Kinshasa will let Dutch experts autopsy rights activist
The Democratic Republic of Congo's interior ministry has agreed that Dutch forensics experts can take part in the autopsy of murdered rights activist Floribert Chebeya, a ministry source said Tuesday.
In a letter dated Monday addressed to the ambassador of the Netherlands, of which AFP has obtained a copy, Interior Minister Adolphe Lumanu gave "(his) accord" to a request from the Netherlands to send four specialists to Kinshasa.
Chebeya, 47, the president of the rights association La Voix des Sans-Voix (VSV - Voice of the Voiceless) was found dead on the morning of June 2, tied up on the back seat of his car.
He had disappeared the previous night with his driver, who has still not been found, after spending the early evening at the police headquarters, where he was due to meet the then police chief, John Numbi. But that meeting never took place.
Numbi was suspended on Saturday and several police officers were arrested in an enquiry into Chebeya's murder, which has caused an outcry among human rights organisations in the DR Congo and abroad.
The Kinshasa authorities are under considerable pressure from the United States, the United Nations, the European Union and France to carry out an independent, open and impartial enquiry into Chebeya's death.
According to a source at the interior ministry, the United States has asked permission to send agents of the Federal Bureau of Investigation (FBI) to form part of the enquiry team. This request is to be examined by Kinshasa authorities, the source said.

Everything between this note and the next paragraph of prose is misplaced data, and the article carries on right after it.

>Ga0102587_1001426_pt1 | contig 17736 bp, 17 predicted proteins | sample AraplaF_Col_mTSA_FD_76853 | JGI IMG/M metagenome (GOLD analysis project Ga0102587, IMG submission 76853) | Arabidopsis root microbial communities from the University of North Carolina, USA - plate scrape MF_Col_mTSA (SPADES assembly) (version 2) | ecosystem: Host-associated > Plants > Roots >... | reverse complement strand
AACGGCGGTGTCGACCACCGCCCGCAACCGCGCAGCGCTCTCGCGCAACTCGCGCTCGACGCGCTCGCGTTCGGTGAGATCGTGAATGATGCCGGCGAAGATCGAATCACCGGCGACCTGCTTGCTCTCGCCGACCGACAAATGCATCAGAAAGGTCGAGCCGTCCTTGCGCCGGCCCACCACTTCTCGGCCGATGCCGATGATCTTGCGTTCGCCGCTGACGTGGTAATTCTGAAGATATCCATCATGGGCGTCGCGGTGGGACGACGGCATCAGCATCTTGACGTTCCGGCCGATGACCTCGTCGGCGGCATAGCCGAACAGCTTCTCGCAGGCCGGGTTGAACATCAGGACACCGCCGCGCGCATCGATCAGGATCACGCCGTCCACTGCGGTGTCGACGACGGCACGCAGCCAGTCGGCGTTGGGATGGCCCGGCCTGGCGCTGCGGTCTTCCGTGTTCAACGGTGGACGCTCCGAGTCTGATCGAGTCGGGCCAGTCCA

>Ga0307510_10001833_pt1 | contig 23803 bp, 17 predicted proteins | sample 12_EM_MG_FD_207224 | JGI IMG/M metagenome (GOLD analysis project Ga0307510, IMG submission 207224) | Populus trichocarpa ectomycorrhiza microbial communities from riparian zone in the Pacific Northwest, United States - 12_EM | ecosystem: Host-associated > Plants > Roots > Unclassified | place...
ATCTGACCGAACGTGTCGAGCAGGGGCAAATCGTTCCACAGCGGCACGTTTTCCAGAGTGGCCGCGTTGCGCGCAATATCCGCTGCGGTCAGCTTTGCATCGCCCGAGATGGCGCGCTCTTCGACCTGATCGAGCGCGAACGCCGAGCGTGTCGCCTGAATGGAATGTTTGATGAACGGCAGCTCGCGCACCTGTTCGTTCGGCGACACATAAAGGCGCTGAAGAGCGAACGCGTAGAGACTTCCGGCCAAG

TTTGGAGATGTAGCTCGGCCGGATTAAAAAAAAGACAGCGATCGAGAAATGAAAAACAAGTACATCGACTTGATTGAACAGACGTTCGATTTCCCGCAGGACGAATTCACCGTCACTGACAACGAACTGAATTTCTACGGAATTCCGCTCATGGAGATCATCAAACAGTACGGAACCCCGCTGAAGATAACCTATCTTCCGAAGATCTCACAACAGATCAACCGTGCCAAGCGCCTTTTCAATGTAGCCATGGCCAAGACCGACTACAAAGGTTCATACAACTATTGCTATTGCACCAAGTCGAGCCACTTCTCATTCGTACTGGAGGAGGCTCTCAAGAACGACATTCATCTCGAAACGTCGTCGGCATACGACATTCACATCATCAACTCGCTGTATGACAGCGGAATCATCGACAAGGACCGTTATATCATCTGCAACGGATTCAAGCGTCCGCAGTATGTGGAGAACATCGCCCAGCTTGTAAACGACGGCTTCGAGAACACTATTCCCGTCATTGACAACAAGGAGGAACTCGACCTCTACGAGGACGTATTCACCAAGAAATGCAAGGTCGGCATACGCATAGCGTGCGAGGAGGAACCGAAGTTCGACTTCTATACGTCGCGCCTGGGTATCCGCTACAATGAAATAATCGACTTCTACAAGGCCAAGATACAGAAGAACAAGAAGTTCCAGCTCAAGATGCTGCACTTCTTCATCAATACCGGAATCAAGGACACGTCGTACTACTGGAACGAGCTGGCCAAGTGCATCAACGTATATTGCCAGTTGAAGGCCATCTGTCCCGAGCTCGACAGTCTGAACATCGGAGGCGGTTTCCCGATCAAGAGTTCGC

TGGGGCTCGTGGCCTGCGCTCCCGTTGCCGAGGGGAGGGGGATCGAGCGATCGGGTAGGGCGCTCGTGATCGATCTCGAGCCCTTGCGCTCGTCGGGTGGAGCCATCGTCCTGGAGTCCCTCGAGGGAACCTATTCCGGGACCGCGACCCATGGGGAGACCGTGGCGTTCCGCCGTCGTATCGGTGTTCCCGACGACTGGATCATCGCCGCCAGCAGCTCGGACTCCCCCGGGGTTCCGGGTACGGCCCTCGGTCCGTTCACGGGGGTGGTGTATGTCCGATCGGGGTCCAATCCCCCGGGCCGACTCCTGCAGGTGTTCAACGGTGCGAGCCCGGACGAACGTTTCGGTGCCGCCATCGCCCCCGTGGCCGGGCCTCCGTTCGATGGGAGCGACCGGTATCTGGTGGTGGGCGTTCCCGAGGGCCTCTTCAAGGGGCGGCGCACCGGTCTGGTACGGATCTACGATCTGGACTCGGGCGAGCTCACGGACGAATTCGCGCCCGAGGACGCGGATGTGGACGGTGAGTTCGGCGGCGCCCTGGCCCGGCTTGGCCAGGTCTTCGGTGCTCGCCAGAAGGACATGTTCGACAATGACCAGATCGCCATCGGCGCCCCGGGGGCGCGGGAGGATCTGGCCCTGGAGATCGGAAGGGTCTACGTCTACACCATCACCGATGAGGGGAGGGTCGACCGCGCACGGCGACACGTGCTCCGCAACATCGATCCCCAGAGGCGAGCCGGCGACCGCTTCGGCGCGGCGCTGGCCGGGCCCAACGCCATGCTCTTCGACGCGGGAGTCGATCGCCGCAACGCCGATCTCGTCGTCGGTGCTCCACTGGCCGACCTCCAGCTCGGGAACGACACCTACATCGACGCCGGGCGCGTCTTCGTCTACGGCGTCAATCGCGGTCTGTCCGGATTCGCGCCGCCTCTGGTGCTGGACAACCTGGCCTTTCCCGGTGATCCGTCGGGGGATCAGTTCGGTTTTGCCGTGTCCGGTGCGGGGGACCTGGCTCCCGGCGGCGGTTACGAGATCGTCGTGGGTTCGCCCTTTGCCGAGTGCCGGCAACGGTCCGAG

A source close to the presidency said Sunday that Colonel Daniel Mukalay, head of the police special service, had confessed to a role in the murder and had pointed the finger at national police chief Numbi.
Earlier Sunday, Interior Minister Lumanu announced on national television that Numbi had been suspended and said several police officers had been arrested in the probe into Chebeya's death.
Reading out a statement, Lumanu said President Joseph Kabila was "determined that all light be shed" on the murder.
UN chief Ban Ki-moon this week hailed Chebeya as a champion of human rights in the war-ravaged central African country.
Trained in business and economics, Chebeya started campaigning in the early 1980s, in his home region of Bukavu in the DR Congo'a troubled east, under the regime of former strongman Mobutu Sese Seko.
He founded VSV in 1983 to combat social injustice and the repression of political opponents -- and was himself arrested and threatened on a regular basis according to friends, most recently in March 2009.
More than 50 human rights groups, including Amnesty International and Human Rights Watch, have demanded an independent enquiry into the killing in an open letter to Kabila.
© 2010 AFP